Boulder County is seeing an overall increase in home sales over the same quarter of 2012. As is the case with many active real estate markets that have been evidencing significant increased activity.
Specifically, sales were up 13% from last March, according to Neil Kearney of Kearney Realty Company. Kearney also reports that single family home sales were up a whopping 45% from February.
Such activity in a market presents challenges – the biggest of which is inventory. A critical key in sustaining growth in the region. Inventory is actually down 3% compared to last year so there is a concerning shortage of good listings. Properties under contract are at an all time high, reports Kearney.
This type of activity is a key indicator that Boulder’s real estate market is recovering at a robust pace. However, if the number of new listings in the market does not substantially increase in this current quarter, it will be difficult to maintain this level of growth.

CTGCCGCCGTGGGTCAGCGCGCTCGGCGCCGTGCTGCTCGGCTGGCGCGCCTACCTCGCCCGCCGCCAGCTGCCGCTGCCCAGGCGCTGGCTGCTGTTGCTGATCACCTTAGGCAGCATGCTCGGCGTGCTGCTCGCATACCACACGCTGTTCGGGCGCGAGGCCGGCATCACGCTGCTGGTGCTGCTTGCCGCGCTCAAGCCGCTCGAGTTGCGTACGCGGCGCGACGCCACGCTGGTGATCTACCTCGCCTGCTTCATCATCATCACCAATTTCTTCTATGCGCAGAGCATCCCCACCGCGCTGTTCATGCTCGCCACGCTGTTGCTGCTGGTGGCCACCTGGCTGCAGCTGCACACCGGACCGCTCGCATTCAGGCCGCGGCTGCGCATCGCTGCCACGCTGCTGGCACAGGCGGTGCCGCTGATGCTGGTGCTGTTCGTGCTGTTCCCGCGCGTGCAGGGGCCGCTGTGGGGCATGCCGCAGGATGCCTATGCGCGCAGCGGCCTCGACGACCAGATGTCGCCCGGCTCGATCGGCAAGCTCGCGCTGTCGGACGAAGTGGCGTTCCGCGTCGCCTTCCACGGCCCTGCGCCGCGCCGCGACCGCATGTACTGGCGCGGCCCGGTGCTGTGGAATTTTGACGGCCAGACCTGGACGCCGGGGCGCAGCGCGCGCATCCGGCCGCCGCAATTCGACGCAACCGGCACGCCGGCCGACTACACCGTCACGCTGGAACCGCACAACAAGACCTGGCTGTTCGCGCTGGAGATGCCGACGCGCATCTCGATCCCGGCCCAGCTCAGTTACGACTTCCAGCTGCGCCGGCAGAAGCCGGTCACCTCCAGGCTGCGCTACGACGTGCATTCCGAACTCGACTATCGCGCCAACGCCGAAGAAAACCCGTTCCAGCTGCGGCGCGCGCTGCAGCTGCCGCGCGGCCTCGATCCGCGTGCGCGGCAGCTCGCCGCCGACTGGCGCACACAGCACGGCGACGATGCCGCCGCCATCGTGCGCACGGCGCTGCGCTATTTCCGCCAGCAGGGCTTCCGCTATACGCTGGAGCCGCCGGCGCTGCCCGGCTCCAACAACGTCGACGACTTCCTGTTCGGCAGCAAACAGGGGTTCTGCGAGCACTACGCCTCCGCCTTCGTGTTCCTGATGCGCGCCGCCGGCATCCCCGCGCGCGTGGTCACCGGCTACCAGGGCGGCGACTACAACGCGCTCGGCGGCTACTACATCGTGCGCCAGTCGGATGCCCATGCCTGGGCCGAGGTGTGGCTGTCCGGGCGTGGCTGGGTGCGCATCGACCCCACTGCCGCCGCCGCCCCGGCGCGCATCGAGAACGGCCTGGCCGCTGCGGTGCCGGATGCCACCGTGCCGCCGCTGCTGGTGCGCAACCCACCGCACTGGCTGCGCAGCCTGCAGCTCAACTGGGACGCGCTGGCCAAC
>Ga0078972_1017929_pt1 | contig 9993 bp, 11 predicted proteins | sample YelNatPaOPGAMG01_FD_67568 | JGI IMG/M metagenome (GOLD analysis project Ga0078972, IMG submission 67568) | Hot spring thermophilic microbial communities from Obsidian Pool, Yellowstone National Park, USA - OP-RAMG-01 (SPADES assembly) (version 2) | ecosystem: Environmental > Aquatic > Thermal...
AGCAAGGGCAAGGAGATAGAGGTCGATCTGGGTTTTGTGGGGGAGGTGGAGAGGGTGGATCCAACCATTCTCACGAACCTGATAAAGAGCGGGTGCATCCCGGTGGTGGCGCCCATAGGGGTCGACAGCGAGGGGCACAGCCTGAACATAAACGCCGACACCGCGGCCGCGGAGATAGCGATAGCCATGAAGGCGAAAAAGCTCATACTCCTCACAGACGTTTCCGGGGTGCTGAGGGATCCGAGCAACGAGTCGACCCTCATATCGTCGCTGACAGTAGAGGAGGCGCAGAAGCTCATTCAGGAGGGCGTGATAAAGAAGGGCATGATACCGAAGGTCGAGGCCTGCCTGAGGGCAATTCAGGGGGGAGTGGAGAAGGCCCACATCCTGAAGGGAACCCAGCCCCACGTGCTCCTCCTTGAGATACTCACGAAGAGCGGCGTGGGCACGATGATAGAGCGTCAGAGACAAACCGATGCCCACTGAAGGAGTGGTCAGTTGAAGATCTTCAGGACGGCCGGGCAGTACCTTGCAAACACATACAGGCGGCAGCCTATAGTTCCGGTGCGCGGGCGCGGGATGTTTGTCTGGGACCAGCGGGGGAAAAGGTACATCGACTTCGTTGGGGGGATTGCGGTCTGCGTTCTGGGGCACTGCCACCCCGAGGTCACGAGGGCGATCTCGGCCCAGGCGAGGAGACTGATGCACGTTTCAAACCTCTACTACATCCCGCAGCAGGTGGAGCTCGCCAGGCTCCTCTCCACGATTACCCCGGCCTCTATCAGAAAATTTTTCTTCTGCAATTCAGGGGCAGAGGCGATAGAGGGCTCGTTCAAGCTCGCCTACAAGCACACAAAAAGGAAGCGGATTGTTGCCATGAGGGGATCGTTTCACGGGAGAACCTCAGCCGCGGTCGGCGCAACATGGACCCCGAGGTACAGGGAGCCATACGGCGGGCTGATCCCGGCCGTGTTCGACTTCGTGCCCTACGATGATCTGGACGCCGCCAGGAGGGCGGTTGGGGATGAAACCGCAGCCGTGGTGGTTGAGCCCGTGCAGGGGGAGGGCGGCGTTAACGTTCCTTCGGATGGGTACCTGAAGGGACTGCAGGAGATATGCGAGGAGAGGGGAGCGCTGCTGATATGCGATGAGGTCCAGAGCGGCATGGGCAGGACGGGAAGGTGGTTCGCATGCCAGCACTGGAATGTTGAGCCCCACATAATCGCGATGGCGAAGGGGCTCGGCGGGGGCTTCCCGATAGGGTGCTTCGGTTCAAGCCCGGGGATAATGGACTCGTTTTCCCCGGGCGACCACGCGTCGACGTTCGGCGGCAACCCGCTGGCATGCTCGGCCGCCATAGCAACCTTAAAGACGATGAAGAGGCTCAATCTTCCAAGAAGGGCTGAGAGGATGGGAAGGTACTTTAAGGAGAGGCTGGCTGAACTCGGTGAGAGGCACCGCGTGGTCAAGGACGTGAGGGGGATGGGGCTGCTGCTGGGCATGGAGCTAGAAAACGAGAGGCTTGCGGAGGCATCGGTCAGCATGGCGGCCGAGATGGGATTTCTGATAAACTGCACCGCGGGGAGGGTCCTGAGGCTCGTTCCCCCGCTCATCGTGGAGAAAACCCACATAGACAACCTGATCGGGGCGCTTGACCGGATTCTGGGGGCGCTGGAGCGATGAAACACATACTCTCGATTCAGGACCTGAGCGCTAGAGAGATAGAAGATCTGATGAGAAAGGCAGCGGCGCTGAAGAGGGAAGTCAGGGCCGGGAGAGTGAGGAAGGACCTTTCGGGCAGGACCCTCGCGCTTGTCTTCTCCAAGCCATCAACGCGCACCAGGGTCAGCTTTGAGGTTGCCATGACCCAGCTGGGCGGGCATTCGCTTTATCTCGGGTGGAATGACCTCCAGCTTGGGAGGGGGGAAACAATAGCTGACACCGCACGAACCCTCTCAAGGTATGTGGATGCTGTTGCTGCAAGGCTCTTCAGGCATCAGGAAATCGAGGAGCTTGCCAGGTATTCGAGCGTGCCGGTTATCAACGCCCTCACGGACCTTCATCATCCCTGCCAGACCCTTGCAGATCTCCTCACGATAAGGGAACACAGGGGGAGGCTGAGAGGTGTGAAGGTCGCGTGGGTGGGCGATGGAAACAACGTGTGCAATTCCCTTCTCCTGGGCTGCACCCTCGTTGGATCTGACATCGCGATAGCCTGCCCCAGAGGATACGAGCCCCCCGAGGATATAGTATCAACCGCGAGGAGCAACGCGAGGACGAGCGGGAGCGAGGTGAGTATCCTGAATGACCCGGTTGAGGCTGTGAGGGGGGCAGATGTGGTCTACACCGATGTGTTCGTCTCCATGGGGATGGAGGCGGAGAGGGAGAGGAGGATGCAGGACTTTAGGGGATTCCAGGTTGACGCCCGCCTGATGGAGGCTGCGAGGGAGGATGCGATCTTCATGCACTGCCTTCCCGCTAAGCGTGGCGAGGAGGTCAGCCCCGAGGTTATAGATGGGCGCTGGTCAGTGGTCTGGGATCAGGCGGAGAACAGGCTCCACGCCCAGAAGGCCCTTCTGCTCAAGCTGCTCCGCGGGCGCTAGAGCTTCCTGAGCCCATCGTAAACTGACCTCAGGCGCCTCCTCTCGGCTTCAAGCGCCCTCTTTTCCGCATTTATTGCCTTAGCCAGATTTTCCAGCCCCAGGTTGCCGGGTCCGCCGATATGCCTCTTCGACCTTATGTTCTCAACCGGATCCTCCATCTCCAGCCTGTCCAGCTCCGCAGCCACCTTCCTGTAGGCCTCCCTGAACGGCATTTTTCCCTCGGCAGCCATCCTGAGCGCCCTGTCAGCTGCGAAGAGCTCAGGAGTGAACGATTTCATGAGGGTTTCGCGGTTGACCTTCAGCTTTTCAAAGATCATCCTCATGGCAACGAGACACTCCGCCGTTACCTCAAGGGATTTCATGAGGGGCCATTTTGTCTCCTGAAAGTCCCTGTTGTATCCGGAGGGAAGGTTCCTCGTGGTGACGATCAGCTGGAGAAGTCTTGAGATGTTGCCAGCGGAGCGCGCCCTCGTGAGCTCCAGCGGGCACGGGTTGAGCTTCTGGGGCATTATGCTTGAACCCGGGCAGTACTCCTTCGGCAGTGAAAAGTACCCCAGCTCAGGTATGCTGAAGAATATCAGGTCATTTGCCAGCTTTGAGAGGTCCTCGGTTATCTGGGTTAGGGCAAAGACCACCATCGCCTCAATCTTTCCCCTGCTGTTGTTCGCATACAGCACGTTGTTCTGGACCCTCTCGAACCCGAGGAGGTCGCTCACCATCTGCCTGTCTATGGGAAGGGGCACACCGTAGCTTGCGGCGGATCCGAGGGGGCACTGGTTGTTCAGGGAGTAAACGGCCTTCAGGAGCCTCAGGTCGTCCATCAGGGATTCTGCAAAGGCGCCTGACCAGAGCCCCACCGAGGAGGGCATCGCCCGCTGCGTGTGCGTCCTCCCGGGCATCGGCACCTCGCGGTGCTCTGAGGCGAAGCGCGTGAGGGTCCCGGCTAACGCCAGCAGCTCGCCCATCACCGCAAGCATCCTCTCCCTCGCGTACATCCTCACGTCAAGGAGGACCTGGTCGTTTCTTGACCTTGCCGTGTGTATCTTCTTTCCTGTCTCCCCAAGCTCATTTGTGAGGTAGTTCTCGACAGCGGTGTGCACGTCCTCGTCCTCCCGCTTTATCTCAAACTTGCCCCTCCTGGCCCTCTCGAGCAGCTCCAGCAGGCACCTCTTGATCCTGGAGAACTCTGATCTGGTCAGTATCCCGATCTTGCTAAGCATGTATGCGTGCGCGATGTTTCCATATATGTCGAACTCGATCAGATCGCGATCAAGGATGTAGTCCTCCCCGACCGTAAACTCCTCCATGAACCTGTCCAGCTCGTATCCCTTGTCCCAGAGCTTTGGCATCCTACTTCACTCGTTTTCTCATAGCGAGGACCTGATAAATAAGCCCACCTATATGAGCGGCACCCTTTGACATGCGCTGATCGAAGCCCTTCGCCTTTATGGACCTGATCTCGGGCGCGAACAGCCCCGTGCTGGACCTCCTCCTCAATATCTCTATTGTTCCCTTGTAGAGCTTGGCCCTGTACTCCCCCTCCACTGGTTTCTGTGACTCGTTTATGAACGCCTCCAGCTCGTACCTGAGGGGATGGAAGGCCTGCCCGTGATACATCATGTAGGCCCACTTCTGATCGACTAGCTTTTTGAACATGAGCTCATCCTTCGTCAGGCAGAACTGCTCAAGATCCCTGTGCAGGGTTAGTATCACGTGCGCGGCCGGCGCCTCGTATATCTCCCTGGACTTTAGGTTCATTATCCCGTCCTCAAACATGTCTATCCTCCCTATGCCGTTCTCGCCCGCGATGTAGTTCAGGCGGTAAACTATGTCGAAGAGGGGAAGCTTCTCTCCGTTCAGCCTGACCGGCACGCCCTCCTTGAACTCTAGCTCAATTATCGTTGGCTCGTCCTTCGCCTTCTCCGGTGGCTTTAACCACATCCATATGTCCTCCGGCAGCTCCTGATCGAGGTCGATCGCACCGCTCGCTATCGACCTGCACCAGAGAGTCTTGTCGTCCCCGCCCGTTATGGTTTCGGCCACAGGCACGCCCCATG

The predominant price tier that has seen the most substantial sales are the lower to moderate price ranges in most markets in Colorado. The median home prices in Boulder County exceed those price parameters making the market a more specialized market than other counties in Colorado.
Boulder County enjoyed an increase in home sales throughout 2012 while other markets across the country were just beginning to see evidence of a recovery trends. In fact, Boulder and Broomfield counties closed out the year 2012 with a 24 percent increase in single-family home sales, according to Boulder Area Realtor Association data.
All leading indicators point to a nearly complete market recovery for Boulder county. With the number one future concern being inventory of existing homes. The past four years saw a 65,000 unit deficit statewide. Unless those numbers decline, it will be difficult to sustain an increase in new household formation. The tightening availability and increased pricing in the rental market has definitely been a key incentive for renters. Entering the residential market. Overall, consumer confidence has increased and if inventory stabilizes and mortgage rates stay within about 1% of where there are today, Boulder County will remain a market leader in Colorado.